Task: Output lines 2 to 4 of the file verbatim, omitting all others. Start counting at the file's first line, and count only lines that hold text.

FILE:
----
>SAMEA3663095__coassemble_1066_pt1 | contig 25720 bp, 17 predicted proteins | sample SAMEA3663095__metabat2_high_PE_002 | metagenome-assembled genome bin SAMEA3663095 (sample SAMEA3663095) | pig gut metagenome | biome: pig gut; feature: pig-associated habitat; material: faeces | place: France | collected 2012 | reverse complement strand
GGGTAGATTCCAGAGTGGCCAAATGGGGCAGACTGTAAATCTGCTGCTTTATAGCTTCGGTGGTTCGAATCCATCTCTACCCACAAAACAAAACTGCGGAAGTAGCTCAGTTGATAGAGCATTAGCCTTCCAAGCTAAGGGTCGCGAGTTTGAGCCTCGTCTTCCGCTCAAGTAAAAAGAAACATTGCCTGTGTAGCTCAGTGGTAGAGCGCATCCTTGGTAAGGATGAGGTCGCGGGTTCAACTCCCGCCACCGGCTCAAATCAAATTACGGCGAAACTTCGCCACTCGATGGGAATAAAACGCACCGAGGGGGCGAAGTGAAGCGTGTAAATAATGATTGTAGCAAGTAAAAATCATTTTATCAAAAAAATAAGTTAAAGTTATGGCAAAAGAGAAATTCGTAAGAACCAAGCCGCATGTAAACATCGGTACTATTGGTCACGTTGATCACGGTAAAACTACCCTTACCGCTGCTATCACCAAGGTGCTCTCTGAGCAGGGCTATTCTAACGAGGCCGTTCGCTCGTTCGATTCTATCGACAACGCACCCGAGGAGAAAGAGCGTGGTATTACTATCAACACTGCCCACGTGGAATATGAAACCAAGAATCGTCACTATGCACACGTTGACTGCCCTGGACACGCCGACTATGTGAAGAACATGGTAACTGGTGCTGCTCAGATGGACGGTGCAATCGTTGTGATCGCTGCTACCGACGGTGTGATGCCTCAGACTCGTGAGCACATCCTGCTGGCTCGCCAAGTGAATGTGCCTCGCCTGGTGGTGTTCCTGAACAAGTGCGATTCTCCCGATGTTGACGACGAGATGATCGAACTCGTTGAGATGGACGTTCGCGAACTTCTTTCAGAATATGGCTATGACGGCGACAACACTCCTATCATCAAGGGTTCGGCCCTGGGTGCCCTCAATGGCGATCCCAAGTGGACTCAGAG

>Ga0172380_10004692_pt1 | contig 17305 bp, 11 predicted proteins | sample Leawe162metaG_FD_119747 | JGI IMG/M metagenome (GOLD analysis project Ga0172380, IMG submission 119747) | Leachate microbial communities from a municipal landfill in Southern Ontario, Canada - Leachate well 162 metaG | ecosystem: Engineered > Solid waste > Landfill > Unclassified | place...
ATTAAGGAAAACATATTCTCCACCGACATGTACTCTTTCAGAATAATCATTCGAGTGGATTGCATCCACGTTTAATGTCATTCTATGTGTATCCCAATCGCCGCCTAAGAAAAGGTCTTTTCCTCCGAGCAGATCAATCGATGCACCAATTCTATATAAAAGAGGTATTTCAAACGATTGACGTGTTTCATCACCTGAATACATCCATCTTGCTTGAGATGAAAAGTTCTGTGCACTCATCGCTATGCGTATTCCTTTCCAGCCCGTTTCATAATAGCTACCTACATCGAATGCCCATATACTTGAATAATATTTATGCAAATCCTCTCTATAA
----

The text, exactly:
GGGTAGATTCCAGAGTGGCCAAATGGGGCAGACTGTAAATCTGCTGCTTTATAGCTTCGGTGGTTCGAATCCATCTCTACCCACAAAACAAAACTGCGGAAGTAGCTCAGTTGATAGAGCATTAGCCTTCCAAGCTAAGGGTCGCGAGTTTGAGCCTCGTCTTCCGCTCAAGTAAAAAGAAACATTGCCTGTGTAGCTCAGTGGTAGAGCGCATCCTTGGTAAGGATGAGGTCGCGGGTTCAACTCCCGCCACCGGCTCAAATCAAATTACGGCGAAACTTCGCCACTCGATGGGAATAAAACGCACCGAGGGGGCGAAGTGAAGCGTGTAAATAATGATTGTAGCAAGTAAAAATCATTTTATCAAAAAAATAAGTTAAAGTTATGGCAAAAGAGAAATTCGTAAGAACCAAGCCGCATGTAAACATCGGTACTATTGGTCACGTTGATCACGGTAAAACTACCCTTACCGCTGCTATCACCAAGGTGCTCTCTGAGCAGGGCTATTCTAACGAGGCCGTTCGCTCGTTCGATTCTATCGACAACGCACCCGAGGAGAAAGAGCGTGGTATTACTATCAACACTGCCCACGTGGAATATGAAACCAAGAATCGTCACTATGCACACGTTGACTGCCCTGGACACGCCGACTATGTGAAGAACATGGTAACTGGTGCTGCTCAGATGGACGGTGCAATCGTTGTGATCGCTGCTACCGACGGTGTGATGCCTCAGACTCGTGAGCACATCCTGCTGGCTCGCCAAGTGAATGTGCCTCGCCTGGTGGTGTTCCTGAACAAGTGCGATTCTCCCGATGTTGACGACGAGATGATCGAACTCGTTGAGATGGACGTTCGCGAACTTCTTTCAGAATATGGCTATGACGGCGACAACACTCCTATCATCAAGGGTTCGGCCCTGGGTGCCCTCAATGGCGATCCCAAGTGGACTCAGAG

>Ga0172380_10004692_pt1 | contig 17305 bp, 11 predicted proteins | sample Leawe162metaG_FD_119747 | JGI IMG/M metagenome (GOLD analysis project Ga0172380, IMG submission 119747) | Leachate microbial communities from a municipal landfill in Southern Ontario, Canada - Leachate well 162 metaG | ecosystem: Engineered > Solid waste > Landfill > Unclassified | place...
ATTAAGGAAAACATATTCTCCACCGACATGTACTCTTTCAGAATAATCATTCGAGTGGATTGCATCCACGTTTAATGTCATTCTATGTGTATCCCAATCGCCGCCTAAGAAAAGGTCTTTTCCTCCGAGCAGATCAATCGATGCACCAATTCTATATAAAAGAGGTATTTCAAACGATTGACGTGTTTCATCACCTGAATACATCCATCTTGCTTGAGATGAAAAGTTCTGTGCACTCATCGCTATGCGTATTCCTTTCCAGCCCGTTTCATAATAGCTACCTACATCGAATGCCCATATACTTGAATAATATTTATGCAAATCCTCTCTATAA